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The bipolar transistor

Also called BJT transistor, we can see it as a switch and a current amplifier. There are 2 types: NPN and PNP.

Symbols :

bipolar transistor

3 branches: the base (B), the collector (C) and the emitter (E).

Feature :

Let’s study the characteristic of an NPN:

characteristic of an NPN

The principle is simple: always for an NPN:

  • if a current Ib is applied to the base and the voltage Vce is positive, then the transistor is conducting => presence of Ic and Ie.
  • otherwise the transistor is blocked => no Ic or Ie.

Let’s study the different operating modes of an NPN:

For the explanations, let’s use the small assembly (called polarization) below:

NPN polarization

   

According to the mesh law, we have: E = Rc.Ic + Vce => Ic = (E – Vce) / Rc, this equation is called “load line”.
Let us draw it (in blue) on the characteristic of the npn:

npn transistor charge right

The different operating modes:

  • if Ib = 0 or Vbb <0 or Vbe = 0 then the transistor is blocked => Ic = 0 => Vce = E (according to the load line). The transistor can be seen as an open switch. On the above characteristic we are therefore at point B.
  • if Ib> 0 the transistor is on. Semiconductor physics then automatically dictates Vbe = 0.6 V (approximately). We say that the BE junction is forward biased. But 2 cases can then arise:
  • if Vce> Vce_sat (= 0.2 V approximately), for example: Vce = 2 V. Then Vbc = Vbe – Vce = 0.6 – 2 = -1.4 V <0 therefore the BC junction is reverse biased. In this case Ic = ß.Ib (ß: gain in current). The transistor operates in a regime called linear, and can be seen as a current amplifier. In addition, according to the law of nodes: Ie = Ib + Ic => Ie = (ß + 1) .Ib (usually ß is greater than 100, so we can make the approximation Ie = ß.Ib = Ic) . This corresponds to point A of the characteristic.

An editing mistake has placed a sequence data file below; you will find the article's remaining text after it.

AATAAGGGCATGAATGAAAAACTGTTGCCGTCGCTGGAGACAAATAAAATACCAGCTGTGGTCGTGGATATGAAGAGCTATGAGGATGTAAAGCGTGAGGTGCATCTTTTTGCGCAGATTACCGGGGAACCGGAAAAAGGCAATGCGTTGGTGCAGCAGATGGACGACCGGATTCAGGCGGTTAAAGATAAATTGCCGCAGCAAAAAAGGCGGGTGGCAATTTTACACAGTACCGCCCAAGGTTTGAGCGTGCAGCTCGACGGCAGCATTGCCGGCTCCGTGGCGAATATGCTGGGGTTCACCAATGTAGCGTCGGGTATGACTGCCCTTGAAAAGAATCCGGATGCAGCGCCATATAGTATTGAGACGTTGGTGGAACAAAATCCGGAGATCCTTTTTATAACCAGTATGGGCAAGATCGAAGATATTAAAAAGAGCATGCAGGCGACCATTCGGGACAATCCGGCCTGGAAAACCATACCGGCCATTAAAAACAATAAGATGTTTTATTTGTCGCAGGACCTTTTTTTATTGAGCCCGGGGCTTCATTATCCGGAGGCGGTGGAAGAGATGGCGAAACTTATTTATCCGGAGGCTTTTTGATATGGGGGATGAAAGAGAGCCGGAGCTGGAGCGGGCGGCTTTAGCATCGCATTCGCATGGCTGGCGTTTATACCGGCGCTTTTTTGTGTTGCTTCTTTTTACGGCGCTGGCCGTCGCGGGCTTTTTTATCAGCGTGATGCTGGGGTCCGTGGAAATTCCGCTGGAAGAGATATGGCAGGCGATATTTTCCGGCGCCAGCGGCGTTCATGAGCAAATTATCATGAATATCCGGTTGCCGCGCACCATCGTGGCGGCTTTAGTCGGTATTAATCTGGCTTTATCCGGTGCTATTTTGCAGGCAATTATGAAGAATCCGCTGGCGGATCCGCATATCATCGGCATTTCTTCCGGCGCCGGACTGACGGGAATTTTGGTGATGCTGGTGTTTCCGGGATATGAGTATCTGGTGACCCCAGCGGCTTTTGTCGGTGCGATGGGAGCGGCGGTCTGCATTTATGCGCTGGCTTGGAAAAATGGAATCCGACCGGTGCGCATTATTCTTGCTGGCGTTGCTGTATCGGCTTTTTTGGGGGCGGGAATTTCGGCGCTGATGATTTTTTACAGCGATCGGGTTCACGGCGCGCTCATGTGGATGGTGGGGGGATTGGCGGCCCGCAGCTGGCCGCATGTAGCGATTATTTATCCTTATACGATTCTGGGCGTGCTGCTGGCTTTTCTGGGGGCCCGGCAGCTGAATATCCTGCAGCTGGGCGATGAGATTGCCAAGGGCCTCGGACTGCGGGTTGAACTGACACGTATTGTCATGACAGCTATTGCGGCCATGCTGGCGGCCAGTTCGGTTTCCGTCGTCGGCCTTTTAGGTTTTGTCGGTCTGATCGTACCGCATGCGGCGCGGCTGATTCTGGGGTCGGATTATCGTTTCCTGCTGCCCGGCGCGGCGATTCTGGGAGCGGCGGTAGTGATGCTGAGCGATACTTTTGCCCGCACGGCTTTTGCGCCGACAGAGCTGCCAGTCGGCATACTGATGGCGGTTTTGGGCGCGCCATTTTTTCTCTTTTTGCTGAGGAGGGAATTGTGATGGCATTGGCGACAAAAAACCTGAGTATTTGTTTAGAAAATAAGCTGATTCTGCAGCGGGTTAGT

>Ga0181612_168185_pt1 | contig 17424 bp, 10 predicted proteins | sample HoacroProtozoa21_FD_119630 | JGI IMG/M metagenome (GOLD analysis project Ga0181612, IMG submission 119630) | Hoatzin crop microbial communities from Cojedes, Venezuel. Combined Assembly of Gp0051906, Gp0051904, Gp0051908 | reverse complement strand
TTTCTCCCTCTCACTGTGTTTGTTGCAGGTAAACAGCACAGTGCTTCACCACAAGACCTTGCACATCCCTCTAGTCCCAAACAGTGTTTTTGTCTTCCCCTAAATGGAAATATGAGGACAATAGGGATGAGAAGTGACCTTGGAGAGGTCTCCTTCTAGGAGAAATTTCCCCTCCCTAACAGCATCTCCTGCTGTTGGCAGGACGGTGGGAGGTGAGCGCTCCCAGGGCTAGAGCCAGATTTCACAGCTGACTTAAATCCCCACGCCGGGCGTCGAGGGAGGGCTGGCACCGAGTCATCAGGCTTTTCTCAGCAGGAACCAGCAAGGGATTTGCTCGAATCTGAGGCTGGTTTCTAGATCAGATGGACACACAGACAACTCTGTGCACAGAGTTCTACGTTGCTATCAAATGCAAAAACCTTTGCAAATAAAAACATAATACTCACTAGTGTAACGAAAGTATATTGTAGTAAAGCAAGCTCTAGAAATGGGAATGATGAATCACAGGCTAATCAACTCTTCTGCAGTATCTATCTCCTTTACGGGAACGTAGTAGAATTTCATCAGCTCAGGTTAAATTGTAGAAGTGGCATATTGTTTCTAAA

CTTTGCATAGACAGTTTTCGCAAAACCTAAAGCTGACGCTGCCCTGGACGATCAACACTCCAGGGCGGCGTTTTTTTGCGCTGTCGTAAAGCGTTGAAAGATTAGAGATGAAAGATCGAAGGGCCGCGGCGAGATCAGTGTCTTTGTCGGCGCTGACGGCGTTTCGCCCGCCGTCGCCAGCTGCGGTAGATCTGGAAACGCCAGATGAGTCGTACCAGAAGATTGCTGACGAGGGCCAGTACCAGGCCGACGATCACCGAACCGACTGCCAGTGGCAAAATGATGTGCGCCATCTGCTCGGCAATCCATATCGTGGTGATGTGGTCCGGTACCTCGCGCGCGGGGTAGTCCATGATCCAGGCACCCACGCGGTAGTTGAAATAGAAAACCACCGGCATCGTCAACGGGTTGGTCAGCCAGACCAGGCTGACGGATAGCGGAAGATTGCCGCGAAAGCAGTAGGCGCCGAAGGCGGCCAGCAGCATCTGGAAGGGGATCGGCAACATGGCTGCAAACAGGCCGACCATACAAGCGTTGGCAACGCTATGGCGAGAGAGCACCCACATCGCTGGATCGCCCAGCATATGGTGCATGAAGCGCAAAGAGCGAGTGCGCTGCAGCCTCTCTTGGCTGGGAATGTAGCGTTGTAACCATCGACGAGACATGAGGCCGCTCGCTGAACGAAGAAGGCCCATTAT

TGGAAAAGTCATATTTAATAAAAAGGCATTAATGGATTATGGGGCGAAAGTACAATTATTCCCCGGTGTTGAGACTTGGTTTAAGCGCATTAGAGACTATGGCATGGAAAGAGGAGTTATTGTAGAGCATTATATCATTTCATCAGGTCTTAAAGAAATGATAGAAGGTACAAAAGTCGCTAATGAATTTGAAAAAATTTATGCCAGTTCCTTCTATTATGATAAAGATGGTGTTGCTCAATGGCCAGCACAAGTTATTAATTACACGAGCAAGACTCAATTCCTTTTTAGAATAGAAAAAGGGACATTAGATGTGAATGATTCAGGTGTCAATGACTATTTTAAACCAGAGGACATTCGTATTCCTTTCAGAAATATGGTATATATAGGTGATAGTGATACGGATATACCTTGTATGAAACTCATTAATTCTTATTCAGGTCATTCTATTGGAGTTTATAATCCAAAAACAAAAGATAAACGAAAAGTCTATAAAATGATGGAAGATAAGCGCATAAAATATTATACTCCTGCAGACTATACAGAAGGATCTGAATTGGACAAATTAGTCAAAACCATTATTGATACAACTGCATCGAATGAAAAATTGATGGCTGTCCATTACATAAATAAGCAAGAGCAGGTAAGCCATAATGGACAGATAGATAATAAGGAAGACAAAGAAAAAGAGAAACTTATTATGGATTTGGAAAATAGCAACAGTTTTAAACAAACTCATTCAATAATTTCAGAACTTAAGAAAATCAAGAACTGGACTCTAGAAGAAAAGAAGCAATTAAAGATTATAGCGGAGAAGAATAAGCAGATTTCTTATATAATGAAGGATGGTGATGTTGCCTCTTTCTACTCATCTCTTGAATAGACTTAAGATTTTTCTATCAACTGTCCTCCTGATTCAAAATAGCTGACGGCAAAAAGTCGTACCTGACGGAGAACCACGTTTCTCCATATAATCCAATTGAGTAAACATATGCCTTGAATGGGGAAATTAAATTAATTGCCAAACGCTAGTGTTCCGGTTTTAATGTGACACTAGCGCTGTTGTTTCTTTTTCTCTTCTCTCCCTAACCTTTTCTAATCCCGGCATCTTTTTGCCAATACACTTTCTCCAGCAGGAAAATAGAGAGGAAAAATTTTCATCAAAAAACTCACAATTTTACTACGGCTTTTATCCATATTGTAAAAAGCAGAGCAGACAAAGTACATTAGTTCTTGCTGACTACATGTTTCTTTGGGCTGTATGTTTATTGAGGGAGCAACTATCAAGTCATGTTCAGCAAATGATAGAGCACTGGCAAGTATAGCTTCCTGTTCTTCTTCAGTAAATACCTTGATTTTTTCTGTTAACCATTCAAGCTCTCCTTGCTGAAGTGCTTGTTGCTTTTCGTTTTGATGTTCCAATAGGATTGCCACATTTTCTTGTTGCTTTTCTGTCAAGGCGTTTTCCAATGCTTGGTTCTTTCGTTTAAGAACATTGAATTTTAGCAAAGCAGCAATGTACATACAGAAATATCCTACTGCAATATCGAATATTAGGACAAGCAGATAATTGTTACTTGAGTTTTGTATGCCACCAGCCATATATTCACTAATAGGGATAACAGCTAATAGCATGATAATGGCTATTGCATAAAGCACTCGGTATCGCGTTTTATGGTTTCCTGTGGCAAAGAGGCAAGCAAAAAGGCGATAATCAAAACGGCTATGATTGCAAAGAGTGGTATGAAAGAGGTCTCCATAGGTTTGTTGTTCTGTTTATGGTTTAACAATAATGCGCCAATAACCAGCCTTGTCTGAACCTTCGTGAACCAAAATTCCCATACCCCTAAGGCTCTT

• if Vce <Vce_sat then the BC junction is also forward polarized, and we no longer have the previous relations. Indeed, in this case Ic <ß.Ib. The transistor is then in saturation regime. Vce_sat being very low (approximately 0.2 V), we will automatically say that when the transistor is saturated then Vce = Vce_sat. This corresponds to point S of the characteristic.

Small recap:

Junction BEBC JunctionNPN transistor state
BlockedBlockedBlocked <=> switch open => Ic = 0
PasserbyBlockedLinear regime: Vbe = 0.6V, Ic = ß.Ib, Vce> Vce_sat
PasserbyPasserbySaturated regime: Vbe = 0.6V, Ic <ß.Ib, Vce = Vce_sat = 0.2V

Equivalent diagram of an NPN transistor in AC LF (in alternating small signals, for low frequencies):

NPN transistor in AC LF

rb = ß.Vt / Ic (rb of the order of 1kOhms in general) with Vt = kT / q (k: 1.3806 × 10-23 J / K, T: temperature in K, q: elementary charge: 1 , 60217646 × 10-19 C), Vt = 25mV approximately at 25 ° C.

To note :

  • there is also an equivalent diagram in AC HF (high frequencies) but very very complicated: other resistors and capacitors are involved.
  • we have studied the transistors from the example of the NPN, but for the PNP it is the same thing with reversed voltages. For example when a PNP is driving, then Vbe = -0.6 V => Veb = 0.6 V.

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